You’re in a bar, having a drink with your friends. Everyone’s enjoying themselves, having a laugh, and you’re now on your second beer.
Across the smokey room you see a guy or gal you’d like to meet.
Normally you’re not so good at these things, but you pluck up the courage and head over.
The closer you get the more your courage evaporates. Finally, after almost having run away, you reach the guy or gal.
You set your drink on the table next to you and put your hands behind your back.
You look into their eyes, and then immediately look away, diverting your gaze to your feet.
You begin to sway nervously from side to side (…and hope the beat of the music masks it).
After 5 seconds of awkward silence you glance up and then back to your feet. Then you begin…
“Hello. I would like to date you.
You look like a nice person and I’m sure we’d be good together. There are 3 things I would like to talk to you about.
First, my hobbies and interests.
Second, my aspirations and where I see myself, I mean us, in the future.
Finally, I’d like to discuss where we could go on our first date.
If you have no questions at this stage, I’d like to begin by talking about my passion for stamp collecting.”
How do you think you’ll do? Probably not well.
In fact, if you get through your entire intro before the object of your affections walks away, you’re doing quite well. Of course, you won’t notice them walking away because you’re staring at your feet.
So this is a big problem. No one is ever going to get a date by approaching and treating another person like this.
Funny thing though, this is how we treat people every day in business. This is how we do presentations.
We stand on stage and deliver presentations with boring lines like those above. All the while looking at our feet with our hands behind our backs.
And we wonder why people hate office presentations.
Next time you do a presentation, consider your audience. Think of a bad first date or a bad first meeting. Think about the things that make a good interaction and the things that make for a terrible interaction. Minimize the terrible and maximize the good.
Here are the 2 reasons your presentation is a like a good date or a bad date.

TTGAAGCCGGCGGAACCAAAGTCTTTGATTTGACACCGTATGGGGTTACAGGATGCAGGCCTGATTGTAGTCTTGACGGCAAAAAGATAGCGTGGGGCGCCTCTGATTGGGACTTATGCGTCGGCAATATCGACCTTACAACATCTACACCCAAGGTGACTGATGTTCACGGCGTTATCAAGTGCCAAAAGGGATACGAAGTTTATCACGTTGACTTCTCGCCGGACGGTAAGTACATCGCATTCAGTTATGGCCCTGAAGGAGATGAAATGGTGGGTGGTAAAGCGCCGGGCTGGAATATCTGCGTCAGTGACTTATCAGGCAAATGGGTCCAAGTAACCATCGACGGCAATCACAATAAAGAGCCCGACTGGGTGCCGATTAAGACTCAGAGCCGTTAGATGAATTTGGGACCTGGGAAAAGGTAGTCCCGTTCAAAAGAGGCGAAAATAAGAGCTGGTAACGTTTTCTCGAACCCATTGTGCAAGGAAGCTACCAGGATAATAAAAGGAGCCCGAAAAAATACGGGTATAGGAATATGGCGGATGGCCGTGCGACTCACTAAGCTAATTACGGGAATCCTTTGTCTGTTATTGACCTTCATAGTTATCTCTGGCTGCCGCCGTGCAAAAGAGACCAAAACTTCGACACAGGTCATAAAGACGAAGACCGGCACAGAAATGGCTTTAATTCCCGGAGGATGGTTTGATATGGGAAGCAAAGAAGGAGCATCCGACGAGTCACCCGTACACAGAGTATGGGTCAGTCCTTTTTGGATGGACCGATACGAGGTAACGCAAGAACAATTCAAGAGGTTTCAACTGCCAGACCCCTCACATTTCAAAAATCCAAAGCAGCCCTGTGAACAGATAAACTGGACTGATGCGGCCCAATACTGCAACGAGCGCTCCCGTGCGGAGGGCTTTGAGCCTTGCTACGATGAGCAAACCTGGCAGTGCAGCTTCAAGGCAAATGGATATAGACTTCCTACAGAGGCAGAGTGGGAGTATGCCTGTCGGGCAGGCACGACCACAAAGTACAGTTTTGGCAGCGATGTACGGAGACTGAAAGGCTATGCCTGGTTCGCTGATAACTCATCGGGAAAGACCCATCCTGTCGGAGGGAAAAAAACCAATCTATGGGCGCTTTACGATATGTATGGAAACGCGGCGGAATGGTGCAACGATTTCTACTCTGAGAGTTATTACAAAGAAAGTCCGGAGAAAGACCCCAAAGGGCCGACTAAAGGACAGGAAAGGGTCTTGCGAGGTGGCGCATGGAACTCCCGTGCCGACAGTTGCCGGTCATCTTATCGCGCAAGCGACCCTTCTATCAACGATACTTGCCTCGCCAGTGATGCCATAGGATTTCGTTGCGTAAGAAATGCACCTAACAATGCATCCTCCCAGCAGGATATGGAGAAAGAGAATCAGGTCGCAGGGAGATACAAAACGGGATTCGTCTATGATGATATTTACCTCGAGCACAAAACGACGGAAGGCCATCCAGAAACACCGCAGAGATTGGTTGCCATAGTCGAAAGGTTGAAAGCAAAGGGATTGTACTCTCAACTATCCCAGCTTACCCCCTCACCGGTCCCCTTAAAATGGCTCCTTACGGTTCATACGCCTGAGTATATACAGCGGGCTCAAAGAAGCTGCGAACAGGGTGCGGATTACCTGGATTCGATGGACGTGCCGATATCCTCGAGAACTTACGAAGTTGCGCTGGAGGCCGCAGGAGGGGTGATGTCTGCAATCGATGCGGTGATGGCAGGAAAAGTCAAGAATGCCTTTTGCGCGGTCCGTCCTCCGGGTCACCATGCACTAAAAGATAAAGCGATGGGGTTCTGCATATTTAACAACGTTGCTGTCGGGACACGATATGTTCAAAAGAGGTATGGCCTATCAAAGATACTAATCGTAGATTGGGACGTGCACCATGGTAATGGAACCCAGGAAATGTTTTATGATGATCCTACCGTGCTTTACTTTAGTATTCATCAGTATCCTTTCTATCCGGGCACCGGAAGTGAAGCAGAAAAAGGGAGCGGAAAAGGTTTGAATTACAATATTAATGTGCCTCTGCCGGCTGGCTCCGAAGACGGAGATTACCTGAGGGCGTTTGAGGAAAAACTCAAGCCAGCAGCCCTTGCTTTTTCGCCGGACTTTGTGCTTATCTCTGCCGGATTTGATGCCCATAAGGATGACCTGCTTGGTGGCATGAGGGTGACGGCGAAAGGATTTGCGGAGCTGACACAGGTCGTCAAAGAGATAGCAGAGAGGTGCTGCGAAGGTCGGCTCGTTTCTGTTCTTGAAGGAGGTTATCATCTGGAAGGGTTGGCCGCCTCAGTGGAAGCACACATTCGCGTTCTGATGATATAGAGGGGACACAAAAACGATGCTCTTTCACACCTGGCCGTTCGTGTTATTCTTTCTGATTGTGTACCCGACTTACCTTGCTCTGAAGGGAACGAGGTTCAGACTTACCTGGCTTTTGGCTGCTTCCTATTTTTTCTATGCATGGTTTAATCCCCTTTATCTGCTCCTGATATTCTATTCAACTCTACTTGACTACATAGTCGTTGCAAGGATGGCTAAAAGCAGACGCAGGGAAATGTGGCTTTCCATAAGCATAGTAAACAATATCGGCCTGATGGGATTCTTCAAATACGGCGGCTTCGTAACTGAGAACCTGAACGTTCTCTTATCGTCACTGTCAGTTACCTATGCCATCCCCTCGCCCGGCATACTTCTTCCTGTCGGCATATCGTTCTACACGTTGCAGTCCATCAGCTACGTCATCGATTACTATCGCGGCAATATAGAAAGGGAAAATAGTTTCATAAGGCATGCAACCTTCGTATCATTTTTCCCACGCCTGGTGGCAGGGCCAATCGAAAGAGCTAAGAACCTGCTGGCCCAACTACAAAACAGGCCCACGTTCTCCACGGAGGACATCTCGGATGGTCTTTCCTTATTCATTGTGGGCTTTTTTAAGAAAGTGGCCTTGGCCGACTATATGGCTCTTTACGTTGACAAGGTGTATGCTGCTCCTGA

Let’s face it, if you don’t project confidence chances are your communication will suffer.
Approach someone in a bar or go on a date and spend your time stuttering while avoiding eye contact… You won’t be trusted. Your lack of confidence impacts trust and credibility.
Likewise, in your presentation, nobody wants to watch you mumble at your feet. Project confidence and your battle to win over your audience is simple.
Not feeling confident? Here’s what to do:
Know your subject matter well.
When you know your subject matter well you don’t need to mess around with memorizing lines. All you need to do is remember three key points you want to talk about in your presentation.
You won’t have the anxiety that regularly comes from doing a presentation because you can’t forget something you know deeply.
In the “approach” example above, where you introduced yourself, there was a vital ingredient missing: interaction.
When you don’t interact during communication, you’re not communicating. You’re lecturing.
Communication is naturally two-way. When you lecture to people in a business or social setting they get turned off. They stop listening.
To improve your communication, stop lecturing and start interacting. Don’t talk at your audience, talk with them.
When you deliver a presentation, interaction takes on the form of asking questions which help move you through your presentation content.
Let’s imagine you’re delivering a presentation about a new software system to be rolled out to the office. You can ask questions like, “Who’s tired of the slow customer management system?” or “If you could improve a part of the customer management system, what would it be?”
When you ask questions which are relevant to your audience they pay attention. You make the presentation more relevant to them which gets them more engaged.
Go further and find out how Beekast can help you to maximize the interaction between you and your audience